A massive plume of dust from the Sahara Desert is drifting across the Atlantic Ocean and is expected to blanket parts of the Southeastern United States this week.
The enormous dust cloud — which some experts say could be the biggest and most intense Saharan plume in 50 years — could aggravate health problems, including asthma and other respiratory illnesses, and make visibility difficult on the ground.
“Dust particles are what we call particulate matter, and we know that breathing in fine particles of anything is not good for the respiratory tract — especially people who are sensitive to poor air quality,” said Thomas Gill, a professor of geological sciences at the University of Texas at El Paso.
The added dust pollution may be particularly problematic in light of the coronavirus pandemic, because COVID-19, the disease caused by the virus, is a respiratory illness.
“There is some emerging information that people who live in places with higher levels of air pollution may be at higher risk” of COVID-19, said Gregory Wellenius, a professor of environmental health at the Boston University School of Public Health.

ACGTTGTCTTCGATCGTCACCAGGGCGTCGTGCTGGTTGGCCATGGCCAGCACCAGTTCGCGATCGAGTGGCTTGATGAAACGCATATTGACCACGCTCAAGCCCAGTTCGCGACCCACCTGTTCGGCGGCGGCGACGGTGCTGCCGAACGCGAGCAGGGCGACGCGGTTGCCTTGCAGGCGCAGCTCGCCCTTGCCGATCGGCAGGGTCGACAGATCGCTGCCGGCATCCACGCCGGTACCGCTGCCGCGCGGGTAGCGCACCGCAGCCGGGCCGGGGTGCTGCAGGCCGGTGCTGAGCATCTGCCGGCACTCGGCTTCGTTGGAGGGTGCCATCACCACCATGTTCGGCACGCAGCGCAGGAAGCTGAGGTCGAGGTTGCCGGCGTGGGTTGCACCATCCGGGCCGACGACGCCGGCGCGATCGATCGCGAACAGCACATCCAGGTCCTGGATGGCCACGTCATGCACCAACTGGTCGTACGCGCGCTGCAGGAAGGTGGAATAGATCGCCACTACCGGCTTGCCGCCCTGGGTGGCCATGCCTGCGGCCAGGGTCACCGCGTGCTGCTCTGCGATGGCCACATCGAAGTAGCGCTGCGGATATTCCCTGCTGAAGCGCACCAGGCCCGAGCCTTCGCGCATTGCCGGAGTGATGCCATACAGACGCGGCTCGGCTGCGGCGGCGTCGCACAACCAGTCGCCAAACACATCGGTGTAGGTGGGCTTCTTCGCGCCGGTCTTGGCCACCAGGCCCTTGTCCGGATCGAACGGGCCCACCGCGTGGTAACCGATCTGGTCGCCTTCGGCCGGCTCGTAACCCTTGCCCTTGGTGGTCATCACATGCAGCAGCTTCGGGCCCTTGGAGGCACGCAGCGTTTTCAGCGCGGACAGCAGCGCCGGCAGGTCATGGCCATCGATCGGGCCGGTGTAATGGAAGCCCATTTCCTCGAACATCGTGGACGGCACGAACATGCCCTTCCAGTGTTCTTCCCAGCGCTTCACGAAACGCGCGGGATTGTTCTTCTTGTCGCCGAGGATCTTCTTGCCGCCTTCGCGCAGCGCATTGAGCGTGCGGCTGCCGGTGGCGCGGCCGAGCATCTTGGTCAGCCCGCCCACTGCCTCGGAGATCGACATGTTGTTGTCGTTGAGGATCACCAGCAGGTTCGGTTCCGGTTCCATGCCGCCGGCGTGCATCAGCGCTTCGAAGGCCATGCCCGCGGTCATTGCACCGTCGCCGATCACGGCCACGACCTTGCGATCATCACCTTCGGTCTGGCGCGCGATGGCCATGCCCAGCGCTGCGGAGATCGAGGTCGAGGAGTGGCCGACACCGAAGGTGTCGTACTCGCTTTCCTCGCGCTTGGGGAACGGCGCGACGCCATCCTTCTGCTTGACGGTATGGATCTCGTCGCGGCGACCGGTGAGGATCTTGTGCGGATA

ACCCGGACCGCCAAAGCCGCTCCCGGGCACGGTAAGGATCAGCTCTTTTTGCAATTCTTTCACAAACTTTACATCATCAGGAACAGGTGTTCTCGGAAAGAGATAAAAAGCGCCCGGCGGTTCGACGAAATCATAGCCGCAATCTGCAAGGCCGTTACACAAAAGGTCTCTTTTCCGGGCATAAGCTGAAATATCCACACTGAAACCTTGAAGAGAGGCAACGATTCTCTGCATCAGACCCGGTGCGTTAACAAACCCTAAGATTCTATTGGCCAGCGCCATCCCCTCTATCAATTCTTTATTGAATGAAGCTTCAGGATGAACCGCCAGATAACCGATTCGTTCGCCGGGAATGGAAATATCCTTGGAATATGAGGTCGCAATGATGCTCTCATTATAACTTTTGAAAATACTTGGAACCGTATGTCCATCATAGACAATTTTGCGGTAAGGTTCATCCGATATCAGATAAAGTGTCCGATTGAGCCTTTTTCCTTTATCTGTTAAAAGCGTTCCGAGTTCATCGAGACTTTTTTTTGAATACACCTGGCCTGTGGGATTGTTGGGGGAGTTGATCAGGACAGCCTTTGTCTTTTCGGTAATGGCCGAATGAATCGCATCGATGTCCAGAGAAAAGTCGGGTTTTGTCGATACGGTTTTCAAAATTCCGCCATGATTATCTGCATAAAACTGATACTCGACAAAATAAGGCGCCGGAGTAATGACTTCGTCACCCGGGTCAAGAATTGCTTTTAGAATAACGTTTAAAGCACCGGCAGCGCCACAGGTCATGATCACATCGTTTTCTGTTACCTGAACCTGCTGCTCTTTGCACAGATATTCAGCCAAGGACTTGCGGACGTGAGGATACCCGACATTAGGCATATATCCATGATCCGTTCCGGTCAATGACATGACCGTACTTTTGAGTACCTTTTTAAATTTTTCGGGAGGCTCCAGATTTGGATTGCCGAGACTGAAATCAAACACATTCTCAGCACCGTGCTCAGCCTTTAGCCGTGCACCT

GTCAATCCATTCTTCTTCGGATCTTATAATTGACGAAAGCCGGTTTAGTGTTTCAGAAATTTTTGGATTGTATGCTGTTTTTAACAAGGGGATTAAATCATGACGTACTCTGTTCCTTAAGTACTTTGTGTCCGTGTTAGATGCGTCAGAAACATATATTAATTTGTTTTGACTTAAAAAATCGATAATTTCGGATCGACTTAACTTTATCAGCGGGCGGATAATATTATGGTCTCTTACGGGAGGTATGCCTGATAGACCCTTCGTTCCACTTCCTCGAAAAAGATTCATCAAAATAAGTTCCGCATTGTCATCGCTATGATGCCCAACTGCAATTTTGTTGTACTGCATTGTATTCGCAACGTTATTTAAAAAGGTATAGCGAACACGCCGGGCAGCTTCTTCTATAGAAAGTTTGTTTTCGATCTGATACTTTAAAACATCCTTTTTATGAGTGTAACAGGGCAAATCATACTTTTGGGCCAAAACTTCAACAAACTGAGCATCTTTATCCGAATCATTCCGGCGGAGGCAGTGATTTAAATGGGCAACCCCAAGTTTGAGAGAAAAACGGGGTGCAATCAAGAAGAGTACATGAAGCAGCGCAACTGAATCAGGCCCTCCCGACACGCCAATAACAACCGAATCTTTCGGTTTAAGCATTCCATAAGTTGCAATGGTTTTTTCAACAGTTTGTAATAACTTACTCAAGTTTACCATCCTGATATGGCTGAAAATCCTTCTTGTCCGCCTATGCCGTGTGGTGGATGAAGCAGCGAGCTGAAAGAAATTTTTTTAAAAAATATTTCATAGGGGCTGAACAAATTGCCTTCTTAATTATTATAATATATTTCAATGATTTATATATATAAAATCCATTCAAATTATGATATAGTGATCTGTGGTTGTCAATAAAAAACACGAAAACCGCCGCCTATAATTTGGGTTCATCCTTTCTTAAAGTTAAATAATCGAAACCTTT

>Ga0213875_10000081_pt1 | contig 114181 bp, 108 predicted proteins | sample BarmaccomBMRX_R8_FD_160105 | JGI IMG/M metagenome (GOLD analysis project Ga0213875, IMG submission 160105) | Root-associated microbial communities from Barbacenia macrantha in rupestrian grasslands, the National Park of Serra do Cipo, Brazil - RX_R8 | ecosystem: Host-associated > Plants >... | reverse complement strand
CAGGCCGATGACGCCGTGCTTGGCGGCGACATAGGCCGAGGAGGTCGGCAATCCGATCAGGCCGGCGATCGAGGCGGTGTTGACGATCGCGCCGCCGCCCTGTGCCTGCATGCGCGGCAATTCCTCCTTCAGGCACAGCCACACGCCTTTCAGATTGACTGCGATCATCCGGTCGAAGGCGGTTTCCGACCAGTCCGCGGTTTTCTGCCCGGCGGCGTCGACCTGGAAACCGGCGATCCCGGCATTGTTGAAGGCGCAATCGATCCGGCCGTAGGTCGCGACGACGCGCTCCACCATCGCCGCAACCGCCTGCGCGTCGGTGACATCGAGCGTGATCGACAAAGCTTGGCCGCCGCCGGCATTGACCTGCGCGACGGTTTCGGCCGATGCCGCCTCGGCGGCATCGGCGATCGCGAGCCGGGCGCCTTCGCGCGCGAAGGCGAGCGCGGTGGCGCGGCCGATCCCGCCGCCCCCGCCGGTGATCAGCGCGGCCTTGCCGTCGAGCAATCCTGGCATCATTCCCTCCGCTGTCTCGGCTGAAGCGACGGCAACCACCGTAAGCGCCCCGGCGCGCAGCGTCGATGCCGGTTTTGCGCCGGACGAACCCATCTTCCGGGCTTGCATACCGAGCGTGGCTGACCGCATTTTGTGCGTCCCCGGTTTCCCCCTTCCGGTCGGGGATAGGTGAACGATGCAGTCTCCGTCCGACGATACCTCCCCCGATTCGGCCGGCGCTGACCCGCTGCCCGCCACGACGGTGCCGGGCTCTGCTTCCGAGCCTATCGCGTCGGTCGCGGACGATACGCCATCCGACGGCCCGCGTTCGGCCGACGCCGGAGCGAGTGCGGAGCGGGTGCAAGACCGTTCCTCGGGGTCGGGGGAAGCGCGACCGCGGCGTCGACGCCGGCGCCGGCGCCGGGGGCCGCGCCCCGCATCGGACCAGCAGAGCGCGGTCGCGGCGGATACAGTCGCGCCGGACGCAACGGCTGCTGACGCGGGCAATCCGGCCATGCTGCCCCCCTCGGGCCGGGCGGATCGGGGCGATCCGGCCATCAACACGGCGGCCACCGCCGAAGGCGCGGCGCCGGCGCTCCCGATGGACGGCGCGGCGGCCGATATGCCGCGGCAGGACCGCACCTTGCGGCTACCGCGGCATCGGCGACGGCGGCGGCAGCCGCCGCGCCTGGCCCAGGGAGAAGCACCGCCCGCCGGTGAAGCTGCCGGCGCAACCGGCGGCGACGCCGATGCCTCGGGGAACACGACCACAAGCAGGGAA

“There may be potential interactions between air pollution and COVID symptoms or progression, but it’s still pretty early data.”
Still, the potential health impacts of the dusty air could put more pressure on the country’s overburdened health care system, Wellenius said.
“Things like the wildfire season, hurricane season and extreme weather events, including this dust storm, may be magnified this year because resources are already stretched thin,” Wellenius said. “Just because we’re in a pandemic world doesn’t mean that other hazards that we tend to worry about aren’t happening.”
Part of the dusty veil has already reached the Caribbean Sea, and thick haze was reported Monday over Puerto Rico, Antigua and other islands in the region, according to The Associated Press.
Forecasts project that the dust cloud — which stretches thousands of miles — could swirl into the Gulf of Mexico and waft over Texas, Louisiana and elsewhere in the Southeast in the coming days.
By Denise Chow